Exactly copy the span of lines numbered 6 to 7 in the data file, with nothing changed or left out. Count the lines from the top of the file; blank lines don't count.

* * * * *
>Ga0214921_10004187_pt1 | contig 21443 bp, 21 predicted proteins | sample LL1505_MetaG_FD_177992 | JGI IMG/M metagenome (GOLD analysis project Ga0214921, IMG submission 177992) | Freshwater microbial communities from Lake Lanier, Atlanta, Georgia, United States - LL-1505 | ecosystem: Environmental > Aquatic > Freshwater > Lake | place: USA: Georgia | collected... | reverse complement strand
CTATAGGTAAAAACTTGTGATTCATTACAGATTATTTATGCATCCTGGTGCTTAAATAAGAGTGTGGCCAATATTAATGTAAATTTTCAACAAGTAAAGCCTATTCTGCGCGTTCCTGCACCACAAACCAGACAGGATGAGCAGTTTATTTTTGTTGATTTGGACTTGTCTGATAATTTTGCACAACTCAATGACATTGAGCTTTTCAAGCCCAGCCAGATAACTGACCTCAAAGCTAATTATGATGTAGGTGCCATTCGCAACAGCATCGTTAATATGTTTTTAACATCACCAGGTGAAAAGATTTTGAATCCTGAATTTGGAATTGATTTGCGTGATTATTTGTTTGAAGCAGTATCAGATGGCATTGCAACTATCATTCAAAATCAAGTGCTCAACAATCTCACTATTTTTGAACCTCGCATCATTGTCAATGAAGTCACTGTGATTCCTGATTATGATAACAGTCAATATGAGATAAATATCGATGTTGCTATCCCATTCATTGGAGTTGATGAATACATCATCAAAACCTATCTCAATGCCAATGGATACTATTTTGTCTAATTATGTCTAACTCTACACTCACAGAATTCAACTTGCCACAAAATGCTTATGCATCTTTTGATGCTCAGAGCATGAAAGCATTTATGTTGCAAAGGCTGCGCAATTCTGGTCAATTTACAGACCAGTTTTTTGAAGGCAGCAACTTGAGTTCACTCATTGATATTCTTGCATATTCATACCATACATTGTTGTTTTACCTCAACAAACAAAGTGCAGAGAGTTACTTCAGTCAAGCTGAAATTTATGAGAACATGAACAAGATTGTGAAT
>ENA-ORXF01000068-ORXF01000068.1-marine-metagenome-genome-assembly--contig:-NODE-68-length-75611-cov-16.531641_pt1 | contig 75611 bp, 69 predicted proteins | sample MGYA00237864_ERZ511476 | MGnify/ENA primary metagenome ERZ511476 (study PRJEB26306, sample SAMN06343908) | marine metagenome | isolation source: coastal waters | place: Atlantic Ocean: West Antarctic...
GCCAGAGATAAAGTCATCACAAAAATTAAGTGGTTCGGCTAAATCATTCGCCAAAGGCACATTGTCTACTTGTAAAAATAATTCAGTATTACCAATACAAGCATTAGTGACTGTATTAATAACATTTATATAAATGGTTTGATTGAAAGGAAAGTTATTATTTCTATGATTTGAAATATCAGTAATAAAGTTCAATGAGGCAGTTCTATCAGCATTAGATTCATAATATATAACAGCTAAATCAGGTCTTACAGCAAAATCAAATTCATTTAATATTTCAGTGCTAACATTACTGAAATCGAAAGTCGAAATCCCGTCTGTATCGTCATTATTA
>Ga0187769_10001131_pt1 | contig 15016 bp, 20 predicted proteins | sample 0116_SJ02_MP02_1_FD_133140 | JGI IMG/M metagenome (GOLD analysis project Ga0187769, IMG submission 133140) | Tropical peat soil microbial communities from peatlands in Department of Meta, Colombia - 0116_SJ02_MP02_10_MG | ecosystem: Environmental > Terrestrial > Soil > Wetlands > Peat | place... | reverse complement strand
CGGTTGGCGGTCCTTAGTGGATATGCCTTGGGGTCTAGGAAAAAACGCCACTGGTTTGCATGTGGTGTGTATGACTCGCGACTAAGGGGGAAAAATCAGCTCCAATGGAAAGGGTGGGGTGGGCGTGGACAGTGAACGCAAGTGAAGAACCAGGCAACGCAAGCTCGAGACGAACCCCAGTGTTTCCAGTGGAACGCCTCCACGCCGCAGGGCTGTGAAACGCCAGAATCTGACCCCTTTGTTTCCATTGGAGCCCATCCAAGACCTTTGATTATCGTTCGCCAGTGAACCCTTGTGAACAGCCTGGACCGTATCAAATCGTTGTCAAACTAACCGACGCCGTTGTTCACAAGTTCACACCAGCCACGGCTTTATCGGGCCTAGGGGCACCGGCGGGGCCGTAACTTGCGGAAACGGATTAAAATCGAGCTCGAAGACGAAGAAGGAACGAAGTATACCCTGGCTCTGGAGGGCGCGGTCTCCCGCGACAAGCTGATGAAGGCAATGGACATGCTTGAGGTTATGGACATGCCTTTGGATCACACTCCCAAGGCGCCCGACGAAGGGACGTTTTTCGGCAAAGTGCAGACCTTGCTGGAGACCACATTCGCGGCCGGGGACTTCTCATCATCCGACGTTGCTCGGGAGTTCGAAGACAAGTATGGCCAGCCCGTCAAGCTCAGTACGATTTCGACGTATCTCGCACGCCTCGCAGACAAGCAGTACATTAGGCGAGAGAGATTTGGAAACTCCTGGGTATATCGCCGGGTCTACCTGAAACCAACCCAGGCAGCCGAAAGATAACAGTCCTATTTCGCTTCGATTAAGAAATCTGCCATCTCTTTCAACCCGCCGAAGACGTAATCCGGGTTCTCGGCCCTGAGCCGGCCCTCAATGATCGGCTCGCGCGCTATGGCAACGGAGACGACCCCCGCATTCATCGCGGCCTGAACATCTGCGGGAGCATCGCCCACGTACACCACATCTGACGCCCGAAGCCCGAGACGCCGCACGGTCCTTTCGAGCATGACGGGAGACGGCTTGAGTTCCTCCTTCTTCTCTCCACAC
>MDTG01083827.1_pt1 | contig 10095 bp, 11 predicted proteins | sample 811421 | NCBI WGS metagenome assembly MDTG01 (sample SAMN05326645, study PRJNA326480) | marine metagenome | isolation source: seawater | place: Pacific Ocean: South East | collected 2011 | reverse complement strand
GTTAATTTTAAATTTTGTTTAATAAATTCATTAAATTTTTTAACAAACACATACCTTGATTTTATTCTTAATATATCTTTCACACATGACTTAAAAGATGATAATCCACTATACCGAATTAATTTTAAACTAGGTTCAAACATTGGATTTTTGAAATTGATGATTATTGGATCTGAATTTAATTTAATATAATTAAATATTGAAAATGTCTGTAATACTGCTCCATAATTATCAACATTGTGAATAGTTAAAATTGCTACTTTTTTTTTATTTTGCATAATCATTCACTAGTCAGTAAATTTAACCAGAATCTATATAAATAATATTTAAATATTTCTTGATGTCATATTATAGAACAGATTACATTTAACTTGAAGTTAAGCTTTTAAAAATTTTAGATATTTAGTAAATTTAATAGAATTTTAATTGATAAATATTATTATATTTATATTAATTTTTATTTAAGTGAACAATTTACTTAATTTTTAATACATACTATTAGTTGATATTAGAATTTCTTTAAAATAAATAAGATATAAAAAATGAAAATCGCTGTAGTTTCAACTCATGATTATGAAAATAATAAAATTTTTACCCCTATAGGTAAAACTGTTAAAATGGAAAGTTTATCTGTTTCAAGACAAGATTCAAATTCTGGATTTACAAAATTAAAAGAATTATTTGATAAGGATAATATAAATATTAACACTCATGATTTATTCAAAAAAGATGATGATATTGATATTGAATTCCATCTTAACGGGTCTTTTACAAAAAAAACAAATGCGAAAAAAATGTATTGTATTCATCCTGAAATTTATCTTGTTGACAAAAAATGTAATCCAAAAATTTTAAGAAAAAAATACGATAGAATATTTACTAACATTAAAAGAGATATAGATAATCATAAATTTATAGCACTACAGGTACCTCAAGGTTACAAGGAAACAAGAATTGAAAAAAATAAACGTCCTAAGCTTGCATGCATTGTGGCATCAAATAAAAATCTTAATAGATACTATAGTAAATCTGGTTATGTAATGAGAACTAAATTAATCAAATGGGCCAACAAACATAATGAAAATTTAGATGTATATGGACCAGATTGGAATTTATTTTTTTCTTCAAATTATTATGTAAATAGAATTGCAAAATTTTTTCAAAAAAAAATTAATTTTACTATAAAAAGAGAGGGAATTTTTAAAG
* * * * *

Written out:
CGGTTGGCGGTCCTTAGTGGATATGCCTTGGGGTCTAGGAAAAAACGCCACTGGTTTGCATGTGGTGTGTATGACTCGCGACTAAGGGGGAAAAATCAGCTCCAATGGAAAGGGTGGGGTGGGCGTGGACAGTGAACGCAAGTGAAGAACCAGGCAACGCAAGCTCGAGACGAACCCCAGTGTTTCCAGTGGAACGCCTCCACGCCGCAGGGCTGTGAAACGCCAGAATCTGACCCCTTTGTTTCCATTGGAGCCCATCCAAGACCTTTGATTATCGTTCGCCAGTGAACCCTTGTGAACAGCCTGGACCGTATCAAATCGTTGTCAAACTAACCGACGCCGTTGTTCACAAGTTCACACCAGCCACGGCTTTATCGGGCCTAGGGGCACCGGCGGGGCCGTAACTTGCGGAAACGGATTAAAATCGAGCTCGAAGACGAAGAAGGAACGAAGTATACCCTGGCTCTGGAGGGCGCGGTCTCCCGCGACAAGCTGATGAAGGCAATGGACATGCTTGAGGTTATGGACATGCCTTTGGATCACACTCCCAAGGCGCCCGACGAAGGGACGTTTTTCGGCAAAGTGCAGACCTTGCTGGAGACCACATTCGCGGCCGGGGACTTCTCATCATCCGACGTTGCTCGGGAGTTCGAAGACAAGTATGGCCAGCCCGTCAAGCTCAGTACGATTTCGACGTATCTCGCACGCCTCGCAGACAAGCAGTACATTAGGCGAGAGAGATTTGGAAACTCCTGGGTATATCGCCGGGTCTACCTGAAACCAACCCAGGCAGCCGAAAGATAACAGTCCTATTTCGCTTCGATTAAGAAATCTGCCATCTCTTTCAACCCGCCGAAGACGTAATCCGGGTTCTCGGCCCTGAGCCGGCCCTCAATGATCGGCTCGCGCGCTATGGCAACGGAGACGACCCCCGCATTCATCGCGGCCTGAACATCTGCGGGAGCATCGCCCACGTACACCACATCTGACGCCCGAAGCCCGAGACGCCGCACGGTCCTTTCGAGCATGACGGGAGACGGCTTGAGTTCCTCCTTCTTCTCTCCACAC
>MDTG01083827.1_pt1 | contig 10095 bp, 11 predicted proteins | sample 811421 | NCBI WGS metagenome assembly MDTG01 (sample SAMN05326645, study PRJNA326480) | marine metagenome | isolation source: seawater | place: Pacific Ocean: South East | collected 2011 | reverse complement strand